Further, women will not lose their "peculiar graces" if they pursue knowledge. Wollstonecraft is not trying to speak against love, but rather to demonstrate how tumultuous passions should not usurp the place of the superior powers. Women's charms and beauty fade away during her marriage; "will she then have sufficient native energy to look into herself for comfort, and cultivate her dormant faculties?" She may simply try to please other men, having stored little other virtue to rely on.

Also, Dr. Gregory's Legacy to his Daughters is problematic because he encourages them not only to cultivate a love for dress (something he claims is "natural," although that term is specious because women's souls seem not to have an inherent love of clothing) but to learn to dissemble and lie about their feelings.

Instead, women should seek to purify their hearts, but they cannot do so when they are entirely dependent on their emotions and senses and care only for trivial things. Women should not be content with a role that gives them nothing else to do but secure men's affections. Besides, a woman who strengthens her mind and body will become a friend to her husband, not merely a servile dependent. More importantly, the women in history who distinguished themselves were not the most attractive or gentle.

Love is in fact dangerous in a marriage, for it is assumed that passion is commonplace, but when it dies out the marriage becomes problematic. Those with intelligence understand that passion should be replaced by friendship and understanding. Passions can spur actions but soon sink into mere appetites and become only a momentary gratification when the object is obtained. Wollstonecraft even ventures to claim that "an unhappy marriage is often very advantageous to a family, and ... a neglected wife is, in general, the best mother" because happiness and pleasure detract from experience and understanding. Reason must teach passion to submit to necessity.

Dr. Gregory also advises his daughters not to bother cultivating their minds by reading or educating themselves if they intend to marry. Women should not stop their pursuit of knowledge, Wollstonecraft rebuts, when they decide they want to marry. Some women do go too far into cultivating their delicacy of sentiment (such as novelists), but that is not what she advocates. Dr. Gregory's ideas amount to nothing more than a system of slavery.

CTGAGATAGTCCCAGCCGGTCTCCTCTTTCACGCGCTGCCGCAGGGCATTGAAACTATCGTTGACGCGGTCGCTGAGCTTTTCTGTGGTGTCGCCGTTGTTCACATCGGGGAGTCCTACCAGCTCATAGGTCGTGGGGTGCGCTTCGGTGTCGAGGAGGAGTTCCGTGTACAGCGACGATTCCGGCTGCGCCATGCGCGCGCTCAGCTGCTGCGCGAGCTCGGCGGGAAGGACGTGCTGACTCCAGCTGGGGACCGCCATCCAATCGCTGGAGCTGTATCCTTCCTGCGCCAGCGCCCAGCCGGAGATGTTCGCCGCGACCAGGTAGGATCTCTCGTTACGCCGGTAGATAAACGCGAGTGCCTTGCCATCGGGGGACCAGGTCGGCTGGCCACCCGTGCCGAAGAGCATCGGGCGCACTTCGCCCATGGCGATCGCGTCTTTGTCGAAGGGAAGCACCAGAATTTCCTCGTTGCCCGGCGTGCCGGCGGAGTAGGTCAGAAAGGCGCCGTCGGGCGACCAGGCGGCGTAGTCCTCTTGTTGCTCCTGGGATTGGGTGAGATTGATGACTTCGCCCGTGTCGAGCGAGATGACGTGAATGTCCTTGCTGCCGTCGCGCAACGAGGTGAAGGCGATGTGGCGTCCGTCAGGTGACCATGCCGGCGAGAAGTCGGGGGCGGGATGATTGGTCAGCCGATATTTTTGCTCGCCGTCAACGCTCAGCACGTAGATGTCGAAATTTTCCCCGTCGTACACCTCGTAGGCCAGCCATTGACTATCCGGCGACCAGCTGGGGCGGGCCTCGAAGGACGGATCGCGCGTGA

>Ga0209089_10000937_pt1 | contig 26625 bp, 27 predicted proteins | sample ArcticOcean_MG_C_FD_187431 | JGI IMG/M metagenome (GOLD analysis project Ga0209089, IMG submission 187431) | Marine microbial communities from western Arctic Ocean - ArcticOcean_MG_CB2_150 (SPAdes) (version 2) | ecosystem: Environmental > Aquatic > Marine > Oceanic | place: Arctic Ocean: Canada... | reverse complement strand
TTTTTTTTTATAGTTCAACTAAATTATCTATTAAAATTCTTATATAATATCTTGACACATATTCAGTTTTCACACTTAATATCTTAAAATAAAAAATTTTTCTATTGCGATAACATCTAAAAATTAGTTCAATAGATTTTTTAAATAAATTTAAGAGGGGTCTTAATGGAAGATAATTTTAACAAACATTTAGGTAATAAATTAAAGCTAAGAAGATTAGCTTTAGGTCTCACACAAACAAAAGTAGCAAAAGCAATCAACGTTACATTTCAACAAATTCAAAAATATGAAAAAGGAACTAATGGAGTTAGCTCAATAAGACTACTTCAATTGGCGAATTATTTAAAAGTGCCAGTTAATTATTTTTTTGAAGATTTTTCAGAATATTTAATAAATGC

Moreover, there is nothing wrong with gentleness as it is observed in the scriptures, but when "gentleness" is applied to women it brings with it weakness, dependence, prostration, and quiet submission. It is absurd that women are told to only plan for the present in their marriage, and only recommended to cultivate the virtues of gentleness and docility. Women are thus made the toys of their husbands, meant to amuse them instead of help them. It seems ridiculous that "passive indolence" could really make the best wives. Men have made women sink almost below the standard for rational creatures.

The minds of women should be cultivated, and they should be able to exercise their God-given reason. Also, if "experience should prove that they cannot attain the same strength of mind, perseverance, and fortitude, let their virtues be the same in kind, though they may vainly struggle for the same degree; and the superiority of man will be equally clear, if not clearer."

Wollstonecraft states that she loves man as her fellow but does not love the scepter he uses to wield power over women; any submission she has to a man is due to reason, not the mere fact of his sex. Liberty is the mother of virtue, but when women are slaves they cannot attain virtue.


Wollstonecraft discusses a woman's role as a wife many times throughout her work. She espouses the idea that if women are continually oppressed by society and denied education and its concomitant development of reason, they cannot be good wives. Some, in their silliness instilled in them from girlhood, will be discontented with the routine of married life and look for illicit love affairs elsewhere in order to continue to stimulate their sensibility. Others will tyrannize over their husbands in their unconscious desire for power. Husbands and wives can never be true friends or companions if women want only to be pleasing and alluring.